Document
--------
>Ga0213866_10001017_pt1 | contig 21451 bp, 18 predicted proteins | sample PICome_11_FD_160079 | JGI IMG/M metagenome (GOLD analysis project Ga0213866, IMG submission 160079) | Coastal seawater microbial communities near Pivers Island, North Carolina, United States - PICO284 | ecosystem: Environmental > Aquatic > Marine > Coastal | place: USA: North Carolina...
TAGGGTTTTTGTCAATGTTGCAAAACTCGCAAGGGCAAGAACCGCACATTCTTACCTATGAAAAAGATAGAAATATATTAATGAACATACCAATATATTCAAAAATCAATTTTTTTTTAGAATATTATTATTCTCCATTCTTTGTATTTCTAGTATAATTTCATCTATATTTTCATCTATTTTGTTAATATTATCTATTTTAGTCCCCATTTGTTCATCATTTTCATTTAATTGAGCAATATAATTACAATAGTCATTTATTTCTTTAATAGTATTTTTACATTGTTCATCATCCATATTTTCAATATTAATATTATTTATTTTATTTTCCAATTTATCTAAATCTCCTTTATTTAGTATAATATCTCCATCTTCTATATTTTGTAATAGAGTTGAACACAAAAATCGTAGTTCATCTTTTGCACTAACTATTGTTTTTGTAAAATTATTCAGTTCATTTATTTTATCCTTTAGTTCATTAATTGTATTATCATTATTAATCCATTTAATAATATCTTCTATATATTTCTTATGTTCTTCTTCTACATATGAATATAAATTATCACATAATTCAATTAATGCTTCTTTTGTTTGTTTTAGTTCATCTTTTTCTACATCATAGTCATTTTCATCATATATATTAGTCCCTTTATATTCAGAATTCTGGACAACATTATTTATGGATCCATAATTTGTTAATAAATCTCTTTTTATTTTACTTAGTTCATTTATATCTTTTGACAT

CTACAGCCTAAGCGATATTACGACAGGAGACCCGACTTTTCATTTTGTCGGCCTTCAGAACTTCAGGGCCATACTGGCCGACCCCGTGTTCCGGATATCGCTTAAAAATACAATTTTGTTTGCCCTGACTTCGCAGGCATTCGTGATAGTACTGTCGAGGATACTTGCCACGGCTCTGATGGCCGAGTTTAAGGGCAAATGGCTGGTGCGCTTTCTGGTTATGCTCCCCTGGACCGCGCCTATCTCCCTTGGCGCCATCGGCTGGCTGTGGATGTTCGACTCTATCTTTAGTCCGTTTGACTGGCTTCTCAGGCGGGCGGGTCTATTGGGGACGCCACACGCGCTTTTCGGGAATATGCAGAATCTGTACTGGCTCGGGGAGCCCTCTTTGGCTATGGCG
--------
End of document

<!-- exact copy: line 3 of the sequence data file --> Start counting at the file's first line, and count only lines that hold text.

CTACAGCCTAAGCGATATTACGACAGGAGACCCGACTTTTCATTTTGTCGGCCTTCAGAACTTCAGGGCCATACTGGCCGACCCCGTGTTCCGGATATCGCTTAAAAATACAATTTTGTTTGCCCTGACTTCGCAGGCATTCGTGATAGTACTGTCGAGGATACTTGCCACGGCTCTGATGGCCGAGTTTAAGGGCAAATGGCTGGTGCGCTTTCTGGTTATGCTCCCCTGGACCGCGCCTATCTCCCTTGGCGCCATCGGCTGGCTGTGGATGTTCGACTCTATCTTTAGTCCGTTTGACTGGCTTCTCAGGCGGGCGGGTCTATTGGGGACGCCACACGCGCTTTTCGGGAATATGCAGAATCTGTACTGGCTCGGGGAGCCCTCTTTGGCTATGGCG